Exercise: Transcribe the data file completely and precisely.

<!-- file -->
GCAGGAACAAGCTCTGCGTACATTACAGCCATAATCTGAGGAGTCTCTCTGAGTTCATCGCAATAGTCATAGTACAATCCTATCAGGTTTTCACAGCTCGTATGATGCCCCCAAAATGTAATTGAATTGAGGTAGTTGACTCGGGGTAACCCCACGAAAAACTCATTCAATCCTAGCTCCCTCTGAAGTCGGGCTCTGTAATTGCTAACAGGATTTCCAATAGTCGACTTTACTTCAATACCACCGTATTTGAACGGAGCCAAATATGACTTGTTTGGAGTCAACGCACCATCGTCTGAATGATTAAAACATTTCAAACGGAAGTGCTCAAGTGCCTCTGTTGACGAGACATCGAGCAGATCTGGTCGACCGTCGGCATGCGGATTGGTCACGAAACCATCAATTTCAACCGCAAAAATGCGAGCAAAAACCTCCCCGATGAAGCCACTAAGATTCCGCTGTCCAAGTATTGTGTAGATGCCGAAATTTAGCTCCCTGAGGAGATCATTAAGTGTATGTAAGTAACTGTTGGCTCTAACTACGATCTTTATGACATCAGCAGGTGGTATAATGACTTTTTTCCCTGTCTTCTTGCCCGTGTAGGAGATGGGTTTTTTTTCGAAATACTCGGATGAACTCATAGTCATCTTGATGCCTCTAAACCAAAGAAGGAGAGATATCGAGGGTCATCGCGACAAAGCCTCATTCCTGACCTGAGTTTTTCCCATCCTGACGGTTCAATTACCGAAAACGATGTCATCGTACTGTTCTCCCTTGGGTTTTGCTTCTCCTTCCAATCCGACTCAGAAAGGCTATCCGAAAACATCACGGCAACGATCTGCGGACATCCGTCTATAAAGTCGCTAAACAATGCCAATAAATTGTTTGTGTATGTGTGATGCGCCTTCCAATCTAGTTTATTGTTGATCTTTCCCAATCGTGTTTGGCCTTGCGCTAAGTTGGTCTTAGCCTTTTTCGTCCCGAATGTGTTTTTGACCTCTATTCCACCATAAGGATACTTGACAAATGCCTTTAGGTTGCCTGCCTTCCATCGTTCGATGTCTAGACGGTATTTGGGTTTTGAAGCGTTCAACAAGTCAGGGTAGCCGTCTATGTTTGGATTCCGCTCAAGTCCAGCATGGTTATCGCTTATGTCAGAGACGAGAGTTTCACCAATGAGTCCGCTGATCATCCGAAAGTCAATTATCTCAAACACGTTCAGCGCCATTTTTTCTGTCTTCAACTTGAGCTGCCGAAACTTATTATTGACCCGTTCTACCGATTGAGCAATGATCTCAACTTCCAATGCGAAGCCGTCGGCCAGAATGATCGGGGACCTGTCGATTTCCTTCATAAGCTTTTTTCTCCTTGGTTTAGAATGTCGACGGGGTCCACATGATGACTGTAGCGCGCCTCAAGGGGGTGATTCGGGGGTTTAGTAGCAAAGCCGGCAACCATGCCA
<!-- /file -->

GCAGGAACAAGCTCTGCGTACATTACAGCCATAATCTGAGGAGTCTCTCTGAGTTCATCGCAATAGTCATAGTACAATCCTATCAGGTTTTCACAGCTCGTATGATGCCCCCAAAATGTAATTGAATTGAGGTAGTTGACTCGGGGTAACCCCACGAAAAACTCATTCAATCCTAGCTCCCTCTGAAGTCGGGCTCTGTAATTGCTAACAGGATTTCCAATAGTCGACTTTACTTCAATACCACCGTATTTGAACGGAGCCAAATATGACTTGTTTGGAGTCAACGCACCATCGTCTGAATGATTAAAACATTTCAAACGGAAGTGCTCAAGTGCCTCTGTTGACGAGACATCGAGCAGATCTGGTCGACCGTCGGCATGCGGATTGGTCACGAAACCATCAATTTCAACCGCAAAAATGCGAGCAAAAACCTCCCCGATGAAGCCACTAAGATTCCGCTGTCCAAGTATTGTGTAGATGCCGAAATTTAGCTCCCTGAGGAGATCATTAAGTGTATGTAAGTAACTGTTGGCTCTAACTACGATCTTTATGACATCAGCAGGTGGTATAATGACTTTTTTCCCTGTCTTCTTGCCCGTGTAGGAGATGGGTTTTTTTTCGAAATACTCGGATGAACTCATAGTCATCTTGATGCCTCTAAACCAAAGAAGGAGAGATATCGAGGGTCATCGCGACAAAGCCTCATTCCTGACCTGAGTTTTTCCCATCCTGACGGTTCAATTACCGAAAACGATGTCATCGTACTGTTCTCCCTTGGGTTTTGCTTCTCCTTCCAATCCGACTCAGAAAGGCTATCCGAAAACATCACGGCAACGATCTGCGGACATCCGTCTATAAAGTCGCTAAACAATGCCAATAAATTGTTTGTGTATGTGTGATGCGCCTTCCAATCTAGTTTATTGTTGATCTTTCCCAATCGTGTTTGGCCTTGCGCTAAGTTGGTCTTAGCCTTTTTCGTCCCGAATGTGTTTTTGACCTCTATTCCACCATAAGGATACTTGACAAATGCCTTTAGGTTGCCTGCCTTCCATCGTTCGATGTCTAGACGGTATTTGGGTTTTGAAGCGTTCAACAAGTCAGGGTAGCCGTCTATGTTTGGATTCCGCTCAAGTCCAGCATGGTTATCGCTTATGTCAGAGACGAGAGTTTCACCAATGAGTCCGCTGATCATCCGAAAGTCAATTATCTCAAACACGTTCAGCGCCATTTTTTCTGTCTTCAACTTGAGCTGCCGAAACTTATTATTGACCCGTTCTACCGATTGAGCAATGATCTCAACTTCCAATGCGAAGCCGTCGGCCAGAATGATCGGGGACCTGTCGATTTCCTTCATAAGCTTTTTTCTCCTTGGTTTAGAATGTCGACGGGGTCCACATGATGACTGTAGCGCGCCTCAAGGGGGTGATTCGGGGGTTTAGTAGCAAAGCCGGCAACCATGCCA